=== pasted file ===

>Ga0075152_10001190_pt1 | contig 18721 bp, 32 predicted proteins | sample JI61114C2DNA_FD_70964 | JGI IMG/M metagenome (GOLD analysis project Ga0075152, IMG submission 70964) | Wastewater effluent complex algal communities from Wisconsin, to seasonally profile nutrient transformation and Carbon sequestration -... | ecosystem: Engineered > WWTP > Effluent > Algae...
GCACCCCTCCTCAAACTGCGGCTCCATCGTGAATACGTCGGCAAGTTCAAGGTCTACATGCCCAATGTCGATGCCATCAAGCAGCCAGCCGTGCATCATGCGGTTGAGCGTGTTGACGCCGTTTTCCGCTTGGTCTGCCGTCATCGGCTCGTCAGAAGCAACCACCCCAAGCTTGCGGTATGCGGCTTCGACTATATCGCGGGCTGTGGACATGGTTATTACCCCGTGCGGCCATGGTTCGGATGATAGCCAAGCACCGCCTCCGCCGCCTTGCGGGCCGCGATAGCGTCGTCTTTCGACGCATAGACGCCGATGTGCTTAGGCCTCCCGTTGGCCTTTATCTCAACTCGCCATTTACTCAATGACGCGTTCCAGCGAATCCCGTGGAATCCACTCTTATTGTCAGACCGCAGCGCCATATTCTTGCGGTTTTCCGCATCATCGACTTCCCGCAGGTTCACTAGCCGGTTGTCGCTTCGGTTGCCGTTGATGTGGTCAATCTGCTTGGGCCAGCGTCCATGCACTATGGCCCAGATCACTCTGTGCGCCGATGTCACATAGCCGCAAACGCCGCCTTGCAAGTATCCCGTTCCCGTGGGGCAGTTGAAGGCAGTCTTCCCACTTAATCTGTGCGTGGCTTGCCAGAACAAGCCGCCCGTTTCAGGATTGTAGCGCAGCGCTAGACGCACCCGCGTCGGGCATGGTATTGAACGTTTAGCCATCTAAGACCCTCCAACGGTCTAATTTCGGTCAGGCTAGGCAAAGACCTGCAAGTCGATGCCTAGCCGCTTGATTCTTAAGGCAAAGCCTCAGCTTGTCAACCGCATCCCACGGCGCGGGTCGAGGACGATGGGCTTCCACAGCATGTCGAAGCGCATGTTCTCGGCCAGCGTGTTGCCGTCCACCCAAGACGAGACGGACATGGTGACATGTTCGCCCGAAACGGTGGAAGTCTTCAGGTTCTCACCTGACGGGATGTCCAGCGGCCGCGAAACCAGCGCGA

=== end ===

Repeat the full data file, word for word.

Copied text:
>Ga0075152_10001190_pt1 | contig 18721 bp, 32 predicted proteins | sample JI61114C2DNA_FD_70964 | JGI IMG/M metagenome (GOLD analysis project Ga0075152, IMG submission 70964) | Wastewater effluent complex algal communities from Wisconsin, to seasonally profile nutrient transformation and Carbon sequestration -... | ecosystem: Engineered > WWTP > Effluent > Algae...
GCACCCCTCCTCAAACTGCGGCTCCATCGTGAATACGTCGGCAAGTTCAAGGTCTACATGCCCAATGTCGATGCCATCAAGCAGCCAGCCGTGCATCATGCGGTTGAGCGTGTTGACGCCGTTTTCCGCTTGGTCTGCCGTCATCGGCTCGTCAGAAGCAACCACCCCAAGCTTGCGGTATGCGGCTTCGACTATATCGCGGGCTGTGGACATGGTTATTACCCCGTGCGGCCATGGTTCGGATGATAGCCAAGCACCGCCTCCGCCGCCTTGCGGGCCGCGATAGCGTCGTCTTTCGACGCATAGACGCCGATGTGCTTAGGCCTCCCGTTGGCCTTTATCTCAACTCGCCATTTACTCAATGACGCGTTCCAGCGAATCCCGTGGAATCCACTCTTATTGTCAGACCGCAGCGCCATATTCTTGCGGTTTTCCGCATCATCGACTTCCCGCAGGTTCACTAGCCGGTTGTCGCTTCGGTTGCCGTTGATGTGGTCAATCTGCTTGGGCCAGCGTCCATGCACTATGGCCCAGATCACTCTGTGCGCCGATGTCACATAGCCGCAAACGCCGCCTTGCAAGTATCCCGTTCCCGTGGGGCAGTTGAAGGCAGTCTTCCCACTTAATCTGTGCGTGGCTTGCCAGAACAAGCCGCCCGTTTCAGGATTGTAGCGCAGCGCTAGACGCACCCGCGTCGGGCATGGTATTGAACGTTTAGCCATCTAAGACCCTCCAACGGTCTAATTTCGGTCAGGCTAGGCAAAGACCTGCAAGTCGATGCCTAGCCGCTTGATTCTTAAGGCAAAGCCTCAGCTTGTCAACCGCATCCCACGGCGCGGGTCGAGGACGATGGGCTTCCACAGCATGTCGAAGCGCATGTTCTCGGCCAGCGTGTTGCCGTCCACCCAAGACGAGACGGACATGGTGACATGTTCGCCCGAAACGGTGGAAGTCTTCAGGTTCTCACCTGACGGGATGTCCAGCGGCCGCGAAACCAGCGCGA